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72 Out-of-hospital cardiac arrest survivors undergoing emergency PCI have an excellent neurological recovery
  1. liandra rams ramachenderam1,
  2. Anthony Mechery2,
  3. Peter Isherwood3,
  4. Neil Abeysinghe3,
  5. Alexander Zaphiriou3,
  6. Sudhakar George3,
  7. M. Adnan Nadir2,
  8. Peter Ludman2,
  9. Sagar Doshi2,
  10. Jonathan Townend2,
  11. sohail khan2
  1. 1University of Birmingham
  2. 2Queen Elizabeth Hospital Birmingham
  3. 3University Hospital Birmingham


Introduction Out-of-hospital cardiac arrest (OHCA) is associated with a low survival to discharge rate. We aimed to evaluate the outcome of early Percutaneous Coronary Intervention (PCI) on the mortality rates of patients with OHCA and their neurological recovery post-intervention.

Methods Outcomes of all patients presenting to our centre with OHCA who received PCI over a 3-year period were analysed (January 2015 - December 2017). Univariate analysis was performed.

Results 65 patients were identified (80% Males, Mean age 59.9 ± 14.2 years). Chest compressions were undertaken in 60.0% of patients. The most common rhythm identified was Ventricular Fibrillation (86.2%), followed by PEA (9.2%), Ventricular Tachycardia (4.6%) and Asystole (4.6%). The mean time for patients to arrive at the cardiac centre was 51.4± 20.7 minutes. Post-arrest ECG revealed ST-elevation (STEMI) in 53 (81.5%) patients. 42 (64.4%) received ventilation pre-angiography and 45 (69.2%) were transferred to Intensive Care Unit (ITU) post-angiography. 18 (27.7%) were in cardiogenic shock. There was no statistical significance in the mortality rates between patients with STEMI and non-STEMI (53 vs 12; p=0.43), see Table 1. 54 patients (83.1%) survived to discharge, 30-day survival 53(81.6%), 6-month survival 53(81.6%). 31 ventilated patients (73.8%) survived to discharge, 30-days and 6-months whereas all (100%) non-ventilated patients (n=23) survived to discharge and 30-days and 22 survived (95.7%) at 6-months (73.8 vs 100%; p=0.04). 12 patients in shock (66.7%) survived to discharge, 30-days and 6-months whereas 42 non-shocked patients (89.4%) survived to discharge, 30-days and 6-months (66.7 vs 89.4%, p=0.06). Cerebral Performance Category (CPC) score at 30-days was as follows; 48 (73.8%) scored 1, 3 (4.6%) scored 2, 2 (3.1%) scored 3, 1 (1.5%) scored 4 and 11 (16.9%) scored 5. Significantly more patients were in CPC 1 to 3 than 4–5 (53 vs 12; p<0.001), see Table 2.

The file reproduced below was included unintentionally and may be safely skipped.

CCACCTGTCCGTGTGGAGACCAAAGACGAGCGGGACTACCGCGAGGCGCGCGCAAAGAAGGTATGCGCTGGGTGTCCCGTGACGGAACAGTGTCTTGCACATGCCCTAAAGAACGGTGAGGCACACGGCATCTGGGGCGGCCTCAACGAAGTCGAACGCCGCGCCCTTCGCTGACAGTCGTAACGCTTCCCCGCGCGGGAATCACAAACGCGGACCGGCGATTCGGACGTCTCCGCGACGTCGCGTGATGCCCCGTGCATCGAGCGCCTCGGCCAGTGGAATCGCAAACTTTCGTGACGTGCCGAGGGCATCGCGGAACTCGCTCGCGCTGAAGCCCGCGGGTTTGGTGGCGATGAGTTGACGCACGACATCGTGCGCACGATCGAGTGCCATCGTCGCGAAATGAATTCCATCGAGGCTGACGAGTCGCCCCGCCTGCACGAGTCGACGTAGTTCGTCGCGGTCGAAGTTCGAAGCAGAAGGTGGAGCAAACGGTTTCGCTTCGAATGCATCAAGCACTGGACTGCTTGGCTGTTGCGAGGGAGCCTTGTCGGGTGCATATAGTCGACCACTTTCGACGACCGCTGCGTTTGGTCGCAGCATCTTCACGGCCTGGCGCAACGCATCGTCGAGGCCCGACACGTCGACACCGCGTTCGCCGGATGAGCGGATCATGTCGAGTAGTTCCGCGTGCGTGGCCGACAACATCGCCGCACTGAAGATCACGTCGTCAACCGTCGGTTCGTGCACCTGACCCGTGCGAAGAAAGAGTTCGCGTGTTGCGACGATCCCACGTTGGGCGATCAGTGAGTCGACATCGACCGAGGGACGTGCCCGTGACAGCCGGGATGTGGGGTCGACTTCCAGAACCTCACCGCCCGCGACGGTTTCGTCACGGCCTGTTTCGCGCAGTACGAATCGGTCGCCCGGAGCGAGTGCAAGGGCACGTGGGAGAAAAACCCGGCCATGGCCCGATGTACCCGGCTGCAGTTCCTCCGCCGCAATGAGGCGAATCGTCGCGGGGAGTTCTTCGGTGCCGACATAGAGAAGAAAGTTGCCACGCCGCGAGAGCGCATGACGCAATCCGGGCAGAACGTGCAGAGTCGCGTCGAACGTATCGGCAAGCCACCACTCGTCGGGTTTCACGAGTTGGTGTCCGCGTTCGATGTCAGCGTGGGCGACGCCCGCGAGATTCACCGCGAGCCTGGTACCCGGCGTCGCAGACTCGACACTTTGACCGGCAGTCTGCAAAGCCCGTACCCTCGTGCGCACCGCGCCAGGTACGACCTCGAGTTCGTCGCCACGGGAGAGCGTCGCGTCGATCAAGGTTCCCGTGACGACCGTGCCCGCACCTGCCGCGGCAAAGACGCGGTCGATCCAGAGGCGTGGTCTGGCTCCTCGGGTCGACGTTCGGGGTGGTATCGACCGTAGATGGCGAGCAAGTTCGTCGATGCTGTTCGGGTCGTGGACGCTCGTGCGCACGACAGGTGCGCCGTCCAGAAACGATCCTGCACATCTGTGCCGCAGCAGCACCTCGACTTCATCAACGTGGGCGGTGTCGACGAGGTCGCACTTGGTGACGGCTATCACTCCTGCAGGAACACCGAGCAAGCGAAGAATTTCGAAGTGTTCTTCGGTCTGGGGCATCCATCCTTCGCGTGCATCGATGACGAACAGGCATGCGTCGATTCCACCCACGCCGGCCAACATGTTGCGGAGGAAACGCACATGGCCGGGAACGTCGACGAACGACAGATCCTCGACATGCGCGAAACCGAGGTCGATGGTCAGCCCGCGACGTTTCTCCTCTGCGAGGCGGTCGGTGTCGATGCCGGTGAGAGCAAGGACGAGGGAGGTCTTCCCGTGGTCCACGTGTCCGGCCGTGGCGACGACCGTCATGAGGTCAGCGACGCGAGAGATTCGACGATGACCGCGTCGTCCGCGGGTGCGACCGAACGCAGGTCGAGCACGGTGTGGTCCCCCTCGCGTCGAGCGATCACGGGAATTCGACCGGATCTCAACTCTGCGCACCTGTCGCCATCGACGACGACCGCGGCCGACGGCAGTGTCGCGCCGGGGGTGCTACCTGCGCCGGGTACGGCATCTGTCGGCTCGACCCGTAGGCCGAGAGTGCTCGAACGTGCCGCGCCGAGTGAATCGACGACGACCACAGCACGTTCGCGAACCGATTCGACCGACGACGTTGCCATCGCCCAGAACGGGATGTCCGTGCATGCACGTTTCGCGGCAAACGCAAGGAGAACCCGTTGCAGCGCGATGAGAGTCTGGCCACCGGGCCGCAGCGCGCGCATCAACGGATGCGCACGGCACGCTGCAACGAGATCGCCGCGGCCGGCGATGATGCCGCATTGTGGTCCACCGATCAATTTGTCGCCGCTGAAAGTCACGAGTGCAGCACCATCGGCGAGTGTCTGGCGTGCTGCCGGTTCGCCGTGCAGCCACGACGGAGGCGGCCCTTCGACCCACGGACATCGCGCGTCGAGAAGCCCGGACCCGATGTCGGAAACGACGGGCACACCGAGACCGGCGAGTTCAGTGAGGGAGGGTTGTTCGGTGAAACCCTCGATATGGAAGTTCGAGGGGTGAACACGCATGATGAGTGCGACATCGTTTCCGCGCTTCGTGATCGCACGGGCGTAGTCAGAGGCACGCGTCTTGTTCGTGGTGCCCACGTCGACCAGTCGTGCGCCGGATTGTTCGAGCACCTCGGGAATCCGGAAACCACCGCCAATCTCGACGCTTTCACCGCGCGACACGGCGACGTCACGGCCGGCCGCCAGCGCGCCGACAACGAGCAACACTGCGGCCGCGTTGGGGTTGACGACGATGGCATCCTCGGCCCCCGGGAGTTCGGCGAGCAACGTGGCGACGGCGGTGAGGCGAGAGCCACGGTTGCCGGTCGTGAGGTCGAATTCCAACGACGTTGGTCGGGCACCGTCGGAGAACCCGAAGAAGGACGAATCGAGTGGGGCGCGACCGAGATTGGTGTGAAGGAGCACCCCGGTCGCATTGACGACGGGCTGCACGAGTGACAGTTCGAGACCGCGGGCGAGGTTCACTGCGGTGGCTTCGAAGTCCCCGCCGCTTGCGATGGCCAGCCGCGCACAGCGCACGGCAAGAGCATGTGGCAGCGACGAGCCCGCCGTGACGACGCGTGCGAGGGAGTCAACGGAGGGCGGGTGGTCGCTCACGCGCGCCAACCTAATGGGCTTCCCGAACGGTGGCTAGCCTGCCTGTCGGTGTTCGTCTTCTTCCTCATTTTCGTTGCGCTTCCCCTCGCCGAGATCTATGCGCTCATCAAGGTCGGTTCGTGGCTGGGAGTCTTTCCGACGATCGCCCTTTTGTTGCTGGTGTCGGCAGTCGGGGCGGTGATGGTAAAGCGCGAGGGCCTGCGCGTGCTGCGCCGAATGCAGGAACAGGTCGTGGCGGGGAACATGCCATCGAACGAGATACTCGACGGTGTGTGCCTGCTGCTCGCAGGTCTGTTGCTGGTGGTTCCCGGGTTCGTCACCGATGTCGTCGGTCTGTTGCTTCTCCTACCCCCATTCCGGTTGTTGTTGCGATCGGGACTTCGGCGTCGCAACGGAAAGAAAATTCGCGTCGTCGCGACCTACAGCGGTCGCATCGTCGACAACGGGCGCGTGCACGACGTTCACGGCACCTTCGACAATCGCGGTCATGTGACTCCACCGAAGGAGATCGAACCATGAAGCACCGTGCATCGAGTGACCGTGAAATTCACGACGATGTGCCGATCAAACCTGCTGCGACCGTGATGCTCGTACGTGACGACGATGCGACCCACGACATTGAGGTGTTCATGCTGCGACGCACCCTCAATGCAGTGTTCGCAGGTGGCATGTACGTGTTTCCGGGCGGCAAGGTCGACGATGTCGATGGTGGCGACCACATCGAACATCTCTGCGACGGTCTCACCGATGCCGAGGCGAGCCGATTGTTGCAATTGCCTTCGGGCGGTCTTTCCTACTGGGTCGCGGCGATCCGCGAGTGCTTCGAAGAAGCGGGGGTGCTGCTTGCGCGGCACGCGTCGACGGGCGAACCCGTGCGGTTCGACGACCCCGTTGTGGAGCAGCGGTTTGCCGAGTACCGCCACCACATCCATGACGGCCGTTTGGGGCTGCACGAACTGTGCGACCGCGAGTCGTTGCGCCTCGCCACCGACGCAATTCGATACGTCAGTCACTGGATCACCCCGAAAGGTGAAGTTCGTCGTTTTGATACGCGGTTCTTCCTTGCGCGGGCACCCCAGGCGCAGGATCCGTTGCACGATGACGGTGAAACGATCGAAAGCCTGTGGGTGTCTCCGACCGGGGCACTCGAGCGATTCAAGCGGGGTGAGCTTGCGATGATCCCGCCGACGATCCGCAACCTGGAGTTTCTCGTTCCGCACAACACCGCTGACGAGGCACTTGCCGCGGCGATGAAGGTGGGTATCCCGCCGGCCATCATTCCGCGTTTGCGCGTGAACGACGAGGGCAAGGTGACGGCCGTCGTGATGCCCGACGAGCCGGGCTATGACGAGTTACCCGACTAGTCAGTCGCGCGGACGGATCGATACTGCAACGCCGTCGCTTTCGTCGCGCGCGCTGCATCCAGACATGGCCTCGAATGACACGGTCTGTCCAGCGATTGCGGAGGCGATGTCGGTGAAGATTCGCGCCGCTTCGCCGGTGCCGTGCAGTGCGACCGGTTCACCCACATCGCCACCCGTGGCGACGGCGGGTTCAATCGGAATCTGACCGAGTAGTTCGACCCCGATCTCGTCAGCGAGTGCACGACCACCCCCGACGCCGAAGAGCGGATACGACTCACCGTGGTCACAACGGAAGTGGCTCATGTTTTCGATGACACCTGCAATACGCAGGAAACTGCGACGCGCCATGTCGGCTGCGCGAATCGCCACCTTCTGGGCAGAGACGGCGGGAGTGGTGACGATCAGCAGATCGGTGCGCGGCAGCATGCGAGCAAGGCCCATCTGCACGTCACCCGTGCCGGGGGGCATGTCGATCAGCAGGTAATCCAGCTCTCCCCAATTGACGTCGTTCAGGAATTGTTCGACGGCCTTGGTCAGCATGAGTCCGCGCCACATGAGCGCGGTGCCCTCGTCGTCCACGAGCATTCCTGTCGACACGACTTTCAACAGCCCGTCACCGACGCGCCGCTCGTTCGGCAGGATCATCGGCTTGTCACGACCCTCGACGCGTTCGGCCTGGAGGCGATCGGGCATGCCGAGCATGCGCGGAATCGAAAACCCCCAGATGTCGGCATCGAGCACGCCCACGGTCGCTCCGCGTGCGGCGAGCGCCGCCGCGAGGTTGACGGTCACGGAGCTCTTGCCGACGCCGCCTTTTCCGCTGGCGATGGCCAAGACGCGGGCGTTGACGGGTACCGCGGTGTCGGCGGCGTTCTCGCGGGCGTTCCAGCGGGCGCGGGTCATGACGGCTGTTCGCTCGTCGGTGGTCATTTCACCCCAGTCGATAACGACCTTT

Abstract 72 Table 1

Conclusion In our cohort of patients presenting with OHCA who underwent PCI, we observed an excellent survival to discharge rate. Poor neurological recovery is seen in only a minority of patients who have received PCI after successful OHCA.

Conflict of Interest None

  • Out-of-hospital Cardiac Arrest (OHCA)
  • ST-elevation MI
  • Percutaneous Coronary Intervention (PCI)

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